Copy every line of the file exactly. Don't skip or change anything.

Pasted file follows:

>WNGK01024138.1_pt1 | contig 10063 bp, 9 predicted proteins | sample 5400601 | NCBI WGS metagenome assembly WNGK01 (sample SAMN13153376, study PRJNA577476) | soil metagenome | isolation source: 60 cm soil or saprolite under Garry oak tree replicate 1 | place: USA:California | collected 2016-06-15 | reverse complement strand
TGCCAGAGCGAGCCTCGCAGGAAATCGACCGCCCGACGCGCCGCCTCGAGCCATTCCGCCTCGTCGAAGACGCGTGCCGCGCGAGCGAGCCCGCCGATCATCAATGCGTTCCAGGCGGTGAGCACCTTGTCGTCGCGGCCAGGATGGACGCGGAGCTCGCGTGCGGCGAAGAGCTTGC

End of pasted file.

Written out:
>WNGK01024138.1_pt1 | contig 10063 bp, 9 predicted proteins | sample 5400601 | NCBI WGS metagenome assembly WNGK01 (sample SAMN13153376, study PRJNA577476) | soil metagenome | isolation source: 60 cm soil or saprolite under Garry oak tree replicate 1 | place: USA:California | collected 2016-06-15 | reverse complement strand
TGCCAGAGCGAGCCTCGCAGGAAATCGACCGCCCGACGCGCCGCCTCGAGCCATTCCGCCTCGTCGAAGACGCGTGCCGCGCGAGCGAGCCCGCCGATCATCAATGCGTTCCAGGCGGTGAGCACCTTGTCGTCGCGGCCAGGATGGACGCGGAGCTCGCGTGCGGCGAAGAGCTTGC